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Science


— Physics

Researcher's experimental ion drive outperforms NASA's HiPEP engine

It seems as if the age of the bench-top breakthrough in rocket science is not a thing of the past. Dr Patrick Neumann of the University of Sydney has developed a new ion drive as part of his PhD thesis that is claimed to outperform the best one devised by NASA. According to Neumann, his new drive, which is still in the experimental stage, is more efficient than the latest High Power Electric Propulsion (HiPEP) ion engine and holds the promise of "Mars and back on a tank of fuel."

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— Biology

International collaboration of researchers releases "tree of life" for 2.3 million species

The largest "tree of life" ever created has been released, spanning 3.5 billion years and 2.3 million species. The work was not carried out from scratch, as such an effort would consume a vast amount of man-hours. Instead the researchers compiled data from almost 500 existing smaller trees displaying the divergence and evolution of life as we understand it.

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— Medical

Scientists uncover potential biomarker and drug target for autism

Improving our understanding of what causes autism spectrum disorder (ASD) can not only lead to better drugs to treat it, but more precise methods of diagnosis. Though progress has been made, as it stands there are no reliable biomarkers for ASD, with previous research implicating hundreds of genes in the condition which has muddied the waters somewhat. But now a team of scientists has zeroed in on defects in a particular signaling pathway that may be responsible for cognitive impairments associated with the condition.

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— Medical

Paralyzed man uses own brainwaves to walk again – no exoskeleton required

A man suffering complete paralysis in both legs has regained the ability to walk again using electrical signals generated by his own brain. Unlike similar efforts that have seen paralyzed subjects walk again by using their own brainwaves to manually control robotic limbs, the researchers say this is the first time a person with complete paralysis in both legs due to spinal cord injury was able to walk again under their own power and demonstrates the potential for noninvasive therapies to restore control over paralyzed limbs.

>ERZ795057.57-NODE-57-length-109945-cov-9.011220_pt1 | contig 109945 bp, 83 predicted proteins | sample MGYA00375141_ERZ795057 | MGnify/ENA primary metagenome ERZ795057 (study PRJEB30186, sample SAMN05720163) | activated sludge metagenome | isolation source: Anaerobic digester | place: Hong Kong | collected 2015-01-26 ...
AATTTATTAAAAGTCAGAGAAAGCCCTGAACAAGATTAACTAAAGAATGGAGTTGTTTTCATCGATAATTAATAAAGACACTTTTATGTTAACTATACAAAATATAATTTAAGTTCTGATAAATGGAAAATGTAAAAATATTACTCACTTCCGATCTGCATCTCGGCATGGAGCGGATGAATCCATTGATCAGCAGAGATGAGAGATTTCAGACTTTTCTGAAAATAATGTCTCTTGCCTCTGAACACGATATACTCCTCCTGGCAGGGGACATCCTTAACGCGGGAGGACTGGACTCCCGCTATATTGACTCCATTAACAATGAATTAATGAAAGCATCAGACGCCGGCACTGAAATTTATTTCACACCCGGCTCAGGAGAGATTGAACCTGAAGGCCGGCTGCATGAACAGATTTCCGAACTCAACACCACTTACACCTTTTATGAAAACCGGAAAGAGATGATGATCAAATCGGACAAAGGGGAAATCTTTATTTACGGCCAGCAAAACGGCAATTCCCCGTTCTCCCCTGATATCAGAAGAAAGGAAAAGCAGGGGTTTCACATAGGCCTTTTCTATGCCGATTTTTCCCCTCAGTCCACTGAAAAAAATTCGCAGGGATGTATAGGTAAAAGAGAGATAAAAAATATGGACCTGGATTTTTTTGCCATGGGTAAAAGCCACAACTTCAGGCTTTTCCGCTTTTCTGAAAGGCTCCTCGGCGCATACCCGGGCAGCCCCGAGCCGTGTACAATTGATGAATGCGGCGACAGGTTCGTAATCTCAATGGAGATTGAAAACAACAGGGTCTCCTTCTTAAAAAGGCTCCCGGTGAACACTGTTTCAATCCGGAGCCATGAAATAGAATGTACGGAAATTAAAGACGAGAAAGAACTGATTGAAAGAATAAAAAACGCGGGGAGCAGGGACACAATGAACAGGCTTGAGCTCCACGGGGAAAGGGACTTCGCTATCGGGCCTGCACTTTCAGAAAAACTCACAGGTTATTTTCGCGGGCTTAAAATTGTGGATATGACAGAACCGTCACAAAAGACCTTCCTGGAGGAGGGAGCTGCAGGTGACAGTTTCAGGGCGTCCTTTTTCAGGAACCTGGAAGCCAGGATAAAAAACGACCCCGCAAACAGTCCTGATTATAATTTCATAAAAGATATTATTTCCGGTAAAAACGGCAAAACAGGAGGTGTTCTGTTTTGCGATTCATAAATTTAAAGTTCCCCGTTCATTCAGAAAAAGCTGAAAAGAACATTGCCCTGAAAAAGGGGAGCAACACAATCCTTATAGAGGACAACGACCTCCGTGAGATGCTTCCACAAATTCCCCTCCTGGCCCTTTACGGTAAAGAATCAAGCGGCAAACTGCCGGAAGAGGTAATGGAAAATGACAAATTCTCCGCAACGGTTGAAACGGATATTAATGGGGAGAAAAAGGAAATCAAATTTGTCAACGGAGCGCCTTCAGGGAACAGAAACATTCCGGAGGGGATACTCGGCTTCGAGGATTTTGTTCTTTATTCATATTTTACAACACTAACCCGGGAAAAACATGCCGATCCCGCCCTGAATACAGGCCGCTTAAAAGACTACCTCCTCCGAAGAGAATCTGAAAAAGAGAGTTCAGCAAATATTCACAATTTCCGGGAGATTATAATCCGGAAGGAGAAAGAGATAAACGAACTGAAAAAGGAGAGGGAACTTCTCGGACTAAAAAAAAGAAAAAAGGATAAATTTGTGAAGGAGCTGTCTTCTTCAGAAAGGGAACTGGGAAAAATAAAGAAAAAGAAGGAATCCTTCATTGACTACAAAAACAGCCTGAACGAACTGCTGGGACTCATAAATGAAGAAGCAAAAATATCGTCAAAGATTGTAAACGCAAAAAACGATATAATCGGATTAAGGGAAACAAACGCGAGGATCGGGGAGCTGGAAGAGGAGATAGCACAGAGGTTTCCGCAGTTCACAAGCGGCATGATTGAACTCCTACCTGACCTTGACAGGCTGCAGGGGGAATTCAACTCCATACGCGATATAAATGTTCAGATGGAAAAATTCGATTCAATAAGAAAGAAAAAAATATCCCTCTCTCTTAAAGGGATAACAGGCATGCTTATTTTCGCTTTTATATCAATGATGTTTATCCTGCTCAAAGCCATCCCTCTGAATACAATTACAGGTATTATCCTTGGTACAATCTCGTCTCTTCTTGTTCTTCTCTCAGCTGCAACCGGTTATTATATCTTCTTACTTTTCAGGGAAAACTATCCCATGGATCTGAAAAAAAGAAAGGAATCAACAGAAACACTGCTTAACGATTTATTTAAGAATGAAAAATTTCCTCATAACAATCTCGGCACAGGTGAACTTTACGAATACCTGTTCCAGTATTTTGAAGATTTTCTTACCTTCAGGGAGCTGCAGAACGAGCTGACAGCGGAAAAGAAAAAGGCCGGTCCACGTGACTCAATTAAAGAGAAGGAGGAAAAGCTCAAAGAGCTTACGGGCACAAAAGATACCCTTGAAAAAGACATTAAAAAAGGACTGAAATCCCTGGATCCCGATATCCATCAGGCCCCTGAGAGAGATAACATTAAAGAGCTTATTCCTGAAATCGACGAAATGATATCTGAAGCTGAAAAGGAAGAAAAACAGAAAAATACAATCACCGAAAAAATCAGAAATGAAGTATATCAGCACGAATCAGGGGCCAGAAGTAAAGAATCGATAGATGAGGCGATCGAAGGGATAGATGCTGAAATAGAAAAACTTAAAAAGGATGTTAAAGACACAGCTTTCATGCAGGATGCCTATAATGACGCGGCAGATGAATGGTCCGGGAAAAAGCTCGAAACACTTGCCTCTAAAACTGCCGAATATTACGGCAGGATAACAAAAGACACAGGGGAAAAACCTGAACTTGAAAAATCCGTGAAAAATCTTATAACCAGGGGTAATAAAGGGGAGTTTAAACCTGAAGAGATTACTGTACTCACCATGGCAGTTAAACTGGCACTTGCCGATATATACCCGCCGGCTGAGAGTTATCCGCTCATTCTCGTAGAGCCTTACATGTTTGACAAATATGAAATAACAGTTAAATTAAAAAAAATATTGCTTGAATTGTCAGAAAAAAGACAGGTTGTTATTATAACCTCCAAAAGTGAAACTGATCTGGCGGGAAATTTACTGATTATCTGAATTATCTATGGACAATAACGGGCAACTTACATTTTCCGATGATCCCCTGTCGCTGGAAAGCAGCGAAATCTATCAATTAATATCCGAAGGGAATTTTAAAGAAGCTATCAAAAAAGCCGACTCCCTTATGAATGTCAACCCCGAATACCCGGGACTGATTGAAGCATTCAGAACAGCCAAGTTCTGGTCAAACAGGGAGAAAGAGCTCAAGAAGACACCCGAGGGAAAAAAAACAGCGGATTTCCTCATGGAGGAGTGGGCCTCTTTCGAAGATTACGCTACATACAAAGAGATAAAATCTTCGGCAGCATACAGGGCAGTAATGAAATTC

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People identified by their own personal clouds of germs

Do you remember Pig-Pen, the Peanuts comic character who's always surrounded by a cloud of his own filth? Well, it turns out that we're actually all a little like him. Scientists have discovered that not only does everyone emit an invisible "microbial cloud," but that individuals can be recognized by the bacteria that make up their particular cloud.

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— Environment

Transparent coating keeps solar cells cool and efficient throughout the day

Stanford engineers have developed a transparent silicon overlay that can increase the efficiency of solar cells by keeping them cool. The cover collects and then radiates heat directly into space, without interfering with incoming photons. If mass-produced, the development could be used to cool down any device in the open air for instance, to complement air conditioning in cars.

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— Environment

Dose of household vinegar found to kill off reef-eating starfish

The crown-of-thorns starfish poses a major threat to the wellbeing of Australia's Great Barrier Reef. Wild, uncontrollable outbreaks over the past few decades have seen the pests multiply to devour vast amounts of coral, and as it stands there's little that can be done. One method conservationists have used to some effect is injecting them with ox bile, but researchers have now discovered that a simple dose of vinegar can do much the same job, promising to significantly cut the cost of an expensive battle to rid a World Heritage Site of this damaging pest.

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— Electronics

Trinity portable wind turbines switch between vertical and horizontal blade settings

Think of wind turbines and massive blades spinning above Kansas prairies or off Danish coastlines are probably what comes to mind, but Minnesota-based Janulus has developed something a little more portable. Having found crowdfunding success in 2014 with its 12-inch (30 cm) cylindrical vertical axis (Savonius) type Trinity wind turbine, the company is now returning to the well for an updated version that is available in four different sizes and switches between horizontal and vertical axis form factors.

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